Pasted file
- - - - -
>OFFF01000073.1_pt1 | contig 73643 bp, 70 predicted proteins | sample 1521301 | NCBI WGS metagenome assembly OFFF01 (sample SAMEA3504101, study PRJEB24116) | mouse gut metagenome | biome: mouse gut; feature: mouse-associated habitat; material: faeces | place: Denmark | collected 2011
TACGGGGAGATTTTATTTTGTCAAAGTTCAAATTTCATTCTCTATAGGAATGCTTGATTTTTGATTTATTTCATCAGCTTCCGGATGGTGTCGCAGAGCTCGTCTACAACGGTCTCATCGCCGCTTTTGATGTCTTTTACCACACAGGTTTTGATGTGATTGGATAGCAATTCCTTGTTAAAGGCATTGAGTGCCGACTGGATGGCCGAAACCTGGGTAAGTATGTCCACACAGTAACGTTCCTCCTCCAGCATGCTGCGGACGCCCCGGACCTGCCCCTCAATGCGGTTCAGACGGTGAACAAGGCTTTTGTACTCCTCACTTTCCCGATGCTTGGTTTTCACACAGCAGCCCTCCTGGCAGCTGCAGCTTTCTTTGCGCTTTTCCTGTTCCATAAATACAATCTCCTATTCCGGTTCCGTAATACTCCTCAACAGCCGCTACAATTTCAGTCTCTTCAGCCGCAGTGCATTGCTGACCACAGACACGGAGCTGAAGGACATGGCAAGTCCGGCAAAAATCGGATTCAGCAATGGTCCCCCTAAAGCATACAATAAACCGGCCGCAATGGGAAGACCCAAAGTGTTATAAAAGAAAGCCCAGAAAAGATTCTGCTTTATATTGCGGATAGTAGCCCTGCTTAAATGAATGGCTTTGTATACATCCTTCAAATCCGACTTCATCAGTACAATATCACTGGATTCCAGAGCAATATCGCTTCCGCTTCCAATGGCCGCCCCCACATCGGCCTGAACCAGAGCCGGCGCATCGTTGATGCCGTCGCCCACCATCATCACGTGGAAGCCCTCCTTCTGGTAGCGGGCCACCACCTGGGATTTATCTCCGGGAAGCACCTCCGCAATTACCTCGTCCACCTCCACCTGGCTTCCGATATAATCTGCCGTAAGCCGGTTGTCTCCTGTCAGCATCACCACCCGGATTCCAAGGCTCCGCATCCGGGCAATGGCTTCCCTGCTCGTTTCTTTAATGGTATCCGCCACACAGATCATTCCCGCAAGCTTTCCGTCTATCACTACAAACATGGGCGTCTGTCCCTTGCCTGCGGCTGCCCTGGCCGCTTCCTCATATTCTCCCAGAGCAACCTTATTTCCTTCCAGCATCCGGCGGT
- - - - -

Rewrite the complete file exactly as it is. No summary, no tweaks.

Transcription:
>OFFF01000073.1_pt1 | contig 73643 bp, 70 predicted proteins | sample 1521301 | NCBI WGS metagenome assembly OFFF01 (sample SAMEA3504101, study PRJEB24116) | mouse gut metagenome | biome: mouse gut; feature: mouse-associated habitat; material: faeces | place: Denmark | collected 2011
TACGGGGAGATTTTATTTTGTCAAAGTTCAAATTTCATTCTCTATAGGAATGCTTGATTTTTGATTTATTTCATCAGCTTCCGGATGGTGTCGCAGAGCTCGTCTACAACGGTCTCATCGCCGCTTTTGATGTCTTTTACCACACAGGTTTTGATGTGATTGGATAGCAATTCCTTGTTAAAGGCATTGAGTGCCGACTGGATGGCCGAAACCTGGGTAAGTATGTCCACACAGTAACGTTCCTCCTCCAGCATGCTGCGGACGCCCCGGACCTGCCCCTCAATGCGGTTCAGACGGTGAACAAGGCTTTTGTACTCCTCACTTTCCCGATGCTTGGTTTTCACACAGCAGCCCTCCTGGCAGCTGCAGCTTTCTTTGCGCTTTTCCTGTTCCATAAATACAATCTCCTATTCCGGTTCCGTAATACTCCTCAACAGCCGCTACAATTTCAGTCTCTTCAGCCGCAGTGCATTGCTGACCACAGACACGGAGCTGAAGGACATGGCAAGTCCGGCAAAAATCGGATTCAGCAATGGTCCCCCTAAAGCATACAATAAACCGGCCGCAATGGGAAGACCCAAAGTGTTATAAAAGAAAGCCCAGAAAAGATTCTGCTTTATATTGCGGATAGTAGCCCTGCTTAAATGAATGGCTTTGTATACATCCTTCAAATCCGACTTCATCAGTACAATATCACTGGATTCCAGAGCAATATCGCTTCCGCTTCCAATGGCCGCCCCCACATCGGCCTGAACCAGAGCCGGCGCATCGTTGATGCCGTCGCCCACCATCATCACGTGGAAGCCCTCCTTCTGGTAGCGGGCCACCACCTGGGATTTATCTCCGGGAAGCACCTCCGCAATTACCTCGTCCACCTCCACCTGGCTTCCGATATAATCTGCCGTAAGCCGGTTGTCTCCTGTCAGCATCACCACCCGGATTCCAAGGCTCCGCATCCGGGCAATGGCTTCCCTGCTCGTTTCTTTAATGGTATCCGCCACACAGATCATTCCCGCAAGCTTTCCGTCTATCACTACAAACATGGGCGTCTGTCCCTTGCCTGCGGCTGCCCTGGCCGCTTCCTCATATTCTCCCAGAGCAACCTTATTTCCTTCCAGCATCCGGCGGT